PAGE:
On 19 June 2020 and just in time for the following quarter day on 24 June, the government has published a new Code of Practice to help commercial landlords and tenants who have been negatively affected by Covid-19.

The Code was developed following a period of consultation with the steering group that included British Chambers of Commerce, British Property Federation, British Retail Consortium, Commercial Real Estate Finance Council, Revo, Royal Institution of Chartered Surveyors and UKHospitality.

Whilst the Code is entirely voluntary and does not change the legal position between the parties, it is  hoped that it will provide a negotiating framework and promote good practice among landlords and tenants in these difficult and uncertain times.

The Code is intended to be temporary and will apply until 24 June 2021.


The Code sets out the following four key principles:

  • Transparency and collaboration – landlords and tenants should act reasonably, swiftly, transparently and in good faith in all dealings with each other.
  • A unified approach – landlords and tenants should help and support each other in dealings with other stakeholders, including governments, utility companies and financial institutions.
  • Government support – landlords and tenants should recognise that any Covid-19 related government support has been provided to help businesses meet their commitments, including rent, insurance, utilities and service charges.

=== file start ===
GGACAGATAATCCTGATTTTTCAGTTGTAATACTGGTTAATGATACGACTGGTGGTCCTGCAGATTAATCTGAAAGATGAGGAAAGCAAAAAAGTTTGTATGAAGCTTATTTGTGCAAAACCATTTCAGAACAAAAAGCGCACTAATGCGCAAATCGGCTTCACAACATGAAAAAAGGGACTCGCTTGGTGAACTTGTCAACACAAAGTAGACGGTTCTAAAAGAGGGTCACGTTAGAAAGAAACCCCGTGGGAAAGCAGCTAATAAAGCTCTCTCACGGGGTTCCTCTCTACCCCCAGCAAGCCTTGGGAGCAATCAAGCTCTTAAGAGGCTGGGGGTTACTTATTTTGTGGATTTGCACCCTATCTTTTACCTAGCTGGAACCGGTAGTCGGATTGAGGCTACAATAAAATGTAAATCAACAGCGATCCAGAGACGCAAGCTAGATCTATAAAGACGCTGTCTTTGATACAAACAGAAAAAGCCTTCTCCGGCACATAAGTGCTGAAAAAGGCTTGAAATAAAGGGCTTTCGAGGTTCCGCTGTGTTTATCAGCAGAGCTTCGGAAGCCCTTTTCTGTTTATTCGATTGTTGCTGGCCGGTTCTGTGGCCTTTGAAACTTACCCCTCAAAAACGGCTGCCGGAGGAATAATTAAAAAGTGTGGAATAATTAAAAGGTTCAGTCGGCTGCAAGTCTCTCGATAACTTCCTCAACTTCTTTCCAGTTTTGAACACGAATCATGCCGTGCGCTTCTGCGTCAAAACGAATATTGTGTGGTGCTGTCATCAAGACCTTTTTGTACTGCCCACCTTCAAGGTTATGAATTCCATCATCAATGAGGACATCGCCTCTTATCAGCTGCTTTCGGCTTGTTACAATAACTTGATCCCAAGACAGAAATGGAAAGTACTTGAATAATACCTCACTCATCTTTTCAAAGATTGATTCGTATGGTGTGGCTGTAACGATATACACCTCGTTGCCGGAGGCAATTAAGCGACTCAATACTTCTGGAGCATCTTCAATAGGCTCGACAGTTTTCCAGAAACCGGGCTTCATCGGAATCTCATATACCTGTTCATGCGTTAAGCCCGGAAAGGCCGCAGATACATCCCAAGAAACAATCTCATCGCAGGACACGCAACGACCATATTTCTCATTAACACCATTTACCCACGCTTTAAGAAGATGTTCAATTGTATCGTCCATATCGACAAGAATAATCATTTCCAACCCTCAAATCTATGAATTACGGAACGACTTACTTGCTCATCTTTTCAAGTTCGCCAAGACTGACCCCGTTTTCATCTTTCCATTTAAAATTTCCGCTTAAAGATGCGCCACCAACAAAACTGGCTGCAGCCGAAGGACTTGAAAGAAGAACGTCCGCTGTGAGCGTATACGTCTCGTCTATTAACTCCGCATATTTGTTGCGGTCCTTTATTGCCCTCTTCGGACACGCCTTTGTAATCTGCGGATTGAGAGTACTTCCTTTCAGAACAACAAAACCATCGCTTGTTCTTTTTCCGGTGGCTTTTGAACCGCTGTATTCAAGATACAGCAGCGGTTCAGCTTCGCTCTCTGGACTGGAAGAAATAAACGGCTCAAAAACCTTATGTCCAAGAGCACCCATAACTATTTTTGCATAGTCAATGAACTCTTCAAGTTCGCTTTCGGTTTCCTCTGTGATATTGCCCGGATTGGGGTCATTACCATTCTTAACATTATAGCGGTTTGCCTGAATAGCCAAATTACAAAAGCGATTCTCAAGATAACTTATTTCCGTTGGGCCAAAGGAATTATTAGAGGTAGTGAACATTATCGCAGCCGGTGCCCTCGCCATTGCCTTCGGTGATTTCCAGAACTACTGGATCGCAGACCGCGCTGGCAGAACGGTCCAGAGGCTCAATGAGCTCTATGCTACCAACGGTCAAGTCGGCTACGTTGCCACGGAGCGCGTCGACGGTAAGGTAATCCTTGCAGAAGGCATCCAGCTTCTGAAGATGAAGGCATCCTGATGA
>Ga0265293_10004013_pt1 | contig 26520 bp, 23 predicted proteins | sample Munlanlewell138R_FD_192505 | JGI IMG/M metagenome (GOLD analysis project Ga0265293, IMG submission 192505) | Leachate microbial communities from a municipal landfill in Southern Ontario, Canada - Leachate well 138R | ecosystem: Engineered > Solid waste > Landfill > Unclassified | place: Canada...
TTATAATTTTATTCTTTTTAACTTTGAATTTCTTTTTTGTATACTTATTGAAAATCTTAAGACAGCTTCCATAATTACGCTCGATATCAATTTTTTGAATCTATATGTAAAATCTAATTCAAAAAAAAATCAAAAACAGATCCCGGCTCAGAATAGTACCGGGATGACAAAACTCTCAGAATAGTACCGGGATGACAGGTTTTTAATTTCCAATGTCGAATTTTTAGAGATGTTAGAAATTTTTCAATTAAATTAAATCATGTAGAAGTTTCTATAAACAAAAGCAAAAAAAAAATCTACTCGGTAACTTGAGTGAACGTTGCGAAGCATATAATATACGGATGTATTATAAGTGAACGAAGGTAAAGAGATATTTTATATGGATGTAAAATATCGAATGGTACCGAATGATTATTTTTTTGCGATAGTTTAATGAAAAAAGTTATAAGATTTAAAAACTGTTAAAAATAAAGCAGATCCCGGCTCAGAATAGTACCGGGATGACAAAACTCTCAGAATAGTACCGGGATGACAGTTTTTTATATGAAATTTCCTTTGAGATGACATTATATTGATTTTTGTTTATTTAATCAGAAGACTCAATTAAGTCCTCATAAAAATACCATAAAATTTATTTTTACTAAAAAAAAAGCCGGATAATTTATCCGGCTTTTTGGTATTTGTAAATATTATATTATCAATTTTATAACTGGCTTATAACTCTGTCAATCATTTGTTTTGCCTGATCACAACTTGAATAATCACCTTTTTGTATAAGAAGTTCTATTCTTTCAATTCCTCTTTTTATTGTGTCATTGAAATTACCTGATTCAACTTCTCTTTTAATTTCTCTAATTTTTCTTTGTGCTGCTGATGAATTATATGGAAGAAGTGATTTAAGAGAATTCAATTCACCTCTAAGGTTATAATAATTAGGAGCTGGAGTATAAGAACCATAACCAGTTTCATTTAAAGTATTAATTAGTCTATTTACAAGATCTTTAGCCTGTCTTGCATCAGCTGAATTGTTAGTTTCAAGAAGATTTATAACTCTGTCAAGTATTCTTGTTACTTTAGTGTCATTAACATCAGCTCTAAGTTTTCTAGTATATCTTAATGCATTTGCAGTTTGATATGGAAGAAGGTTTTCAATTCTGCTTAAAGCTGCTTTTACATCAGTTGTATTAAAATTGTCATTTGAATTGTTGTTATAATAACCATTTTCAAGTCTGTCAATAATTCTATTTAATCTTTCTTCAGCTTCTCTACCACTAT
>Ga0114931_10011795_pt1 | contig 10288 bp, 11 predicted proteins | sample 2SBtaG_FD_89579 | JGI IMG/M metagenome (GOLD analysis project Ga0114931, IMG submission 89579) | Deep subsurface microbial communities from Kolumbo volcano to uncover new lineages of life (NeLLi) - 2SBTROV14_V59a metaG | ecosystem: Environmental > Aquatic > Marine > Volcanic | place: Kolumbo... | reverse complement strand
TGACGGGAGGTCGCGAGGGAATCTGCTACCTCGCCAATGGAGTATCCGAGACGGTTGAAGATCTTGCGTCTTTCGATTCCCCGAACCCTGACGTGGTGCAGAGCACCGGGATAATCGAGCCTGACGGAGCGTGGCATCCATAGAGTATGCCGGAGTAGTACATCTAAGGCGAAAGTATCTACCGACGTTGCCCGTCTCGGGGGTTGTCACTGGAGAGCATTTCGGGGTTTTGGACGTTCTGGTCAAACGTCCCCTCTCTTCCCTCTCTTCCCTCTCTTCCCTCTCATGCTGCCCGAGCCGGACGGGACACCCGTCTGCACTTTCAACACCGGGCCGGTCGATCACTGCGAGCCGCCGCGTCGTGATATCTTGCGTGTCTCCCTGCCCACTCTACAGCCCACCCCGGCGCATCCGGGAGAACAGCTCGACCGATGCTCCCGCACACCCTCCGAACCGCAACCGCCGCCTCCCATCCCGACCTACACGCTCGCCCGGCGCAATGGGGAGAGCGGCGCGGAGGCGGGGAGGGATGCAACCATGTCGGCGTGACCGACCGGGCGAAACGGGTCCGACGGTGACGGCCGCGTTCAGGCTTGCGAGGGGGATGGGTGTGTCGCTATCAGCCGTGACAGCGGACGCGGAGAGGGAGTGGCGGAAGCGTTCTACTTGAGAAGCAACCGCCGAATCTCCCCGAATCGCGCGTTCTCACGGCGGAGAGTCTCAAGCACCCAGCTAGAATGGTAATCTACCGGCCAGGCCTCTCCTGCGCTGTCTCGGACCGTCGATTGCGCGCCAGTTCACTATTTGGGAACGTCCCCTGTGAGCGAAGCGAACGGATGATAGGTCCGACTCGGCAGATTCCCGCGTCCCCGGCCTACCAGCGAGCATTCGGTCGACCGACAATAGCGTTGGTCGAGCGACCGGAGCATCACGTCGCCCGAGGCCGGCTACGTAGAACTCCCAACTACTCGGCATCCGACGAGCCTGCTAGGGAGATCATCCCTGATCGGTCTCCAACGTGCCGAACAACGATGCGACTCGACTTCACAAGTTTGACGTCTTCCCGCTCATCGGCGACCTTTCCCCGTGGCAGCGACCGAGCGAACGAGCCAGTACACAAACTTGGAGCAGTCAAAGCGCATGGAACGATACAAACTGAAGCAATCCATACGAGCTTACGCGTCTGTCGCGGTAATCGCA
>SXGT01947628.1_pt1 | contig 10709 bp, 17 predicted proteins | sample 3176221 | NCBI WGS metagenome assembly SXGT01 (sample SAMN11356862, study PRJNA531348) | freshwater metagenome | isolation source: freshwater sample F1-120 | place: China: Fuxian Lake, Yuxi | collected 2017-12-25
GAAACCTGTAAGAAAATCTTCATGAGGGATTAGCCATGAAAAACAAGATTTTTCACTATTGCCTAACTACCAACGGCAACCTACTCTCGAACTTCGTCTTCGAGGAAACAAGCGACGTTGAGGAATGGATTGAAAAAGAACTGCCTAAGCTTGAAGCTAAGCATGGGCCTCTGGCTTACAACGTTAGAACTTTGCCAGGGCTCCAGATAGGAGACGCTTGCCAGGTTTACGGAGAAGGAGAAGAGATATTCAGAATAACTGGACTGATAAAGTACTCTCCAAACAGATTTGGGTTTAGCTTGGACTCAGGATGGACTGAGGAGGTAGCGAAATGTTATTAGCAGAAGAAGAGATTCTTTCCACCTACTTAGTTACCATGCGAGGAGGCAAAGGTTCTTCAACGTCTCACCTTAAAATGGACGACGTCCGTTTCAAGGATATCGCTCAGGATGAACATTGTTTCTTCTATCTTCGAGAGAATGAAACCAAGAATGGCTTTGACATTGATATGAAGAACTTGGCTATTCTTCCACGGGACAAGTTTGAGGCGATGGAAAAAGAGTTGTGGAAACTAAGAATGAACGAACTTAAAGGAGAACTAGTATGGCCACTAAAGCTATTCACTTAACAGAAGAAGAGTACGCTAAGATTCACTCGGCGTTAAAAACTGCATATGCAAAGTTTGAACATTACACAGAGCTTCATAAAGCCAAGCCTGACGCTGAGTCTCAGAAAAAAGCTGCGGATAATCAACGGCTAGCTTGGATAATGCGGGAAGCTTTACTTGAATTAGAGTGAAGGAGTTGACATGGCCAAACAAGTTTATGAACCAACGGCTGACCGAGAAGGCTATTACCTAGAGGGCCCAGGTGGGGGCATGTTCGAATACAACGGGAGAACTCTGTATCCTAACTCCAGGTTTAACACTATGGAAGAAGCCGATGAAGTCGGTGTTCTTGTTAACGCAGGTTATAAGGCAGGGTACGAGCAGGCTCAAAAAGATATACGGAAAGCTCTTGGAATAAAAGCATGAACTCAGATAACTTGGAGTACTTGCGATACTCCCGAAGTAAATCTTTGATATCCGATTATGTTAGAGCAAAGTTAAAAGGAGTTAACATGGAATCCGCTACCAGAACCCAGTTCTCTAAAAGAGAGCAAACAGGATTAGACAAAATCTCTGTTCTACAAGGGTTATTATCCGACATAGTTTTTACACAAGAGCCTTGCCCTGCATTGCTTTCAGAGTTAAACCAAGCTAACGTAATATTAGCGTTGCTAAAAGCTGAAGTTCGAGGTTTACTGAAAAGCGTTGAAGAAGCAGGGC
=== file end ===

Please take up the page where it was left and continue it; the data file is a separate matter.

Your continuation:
• Acting reasonably and responsibly – landlords and tenants should act reasonably and responsibly to identify mutual solutions to problems.

New arrangements

Further to the four principles, the Code provides guidance on how any new arrangement between landlord and tenant should be achieved:

  • Tenants who are in a position to meet their obligations in full should continue to do so.
  • Tenants who are not so fortunate should seek to agree concessions with their landlord allowing them to pay what they can afford, and in doing so they should act in accordance with the above principles.
  • Tenants seeking concessions should be prepared to demonstrate transparency and provide financial information about their business.
  • Landlords should provide concessions where they reasonably can without compromising their own financial obligations and fiduciary duties.
  • Landlords refusing to provide concessions should provide reasons for doing so.
  • Any new arrangement agreed between the parties should include protection against forfeiture for non-payment of rent under the previous lease terms after the Coronavirus Act 2020 moratorium on forfeiture is lifted and for so long as the agreed rent payment plan applies.

Service and insurance charges

In a separate section, the Code sets out guidance on how landlords and tenants should address issues related to service charges:

  • Tenants should continue to pay service charges in full, unless agreed otherwise.
  • Service charges should be reduced to reflect the reduction in service costs where the property has been left unused and any such reduction should be passed on to tenants.
  • Where additional service costs have been incurred due to compliance with Covid-19 health and safety requirements, landlords should ensure that service charge costs are kept as low as possible.
  • Service charge payments should be spread over shorter periods.
  • All management fees should reflect the actual work carried out in managing the services and the service charge during the Covid-19 crisis.

Full text of the Code is available on the gov.uk website following the link below.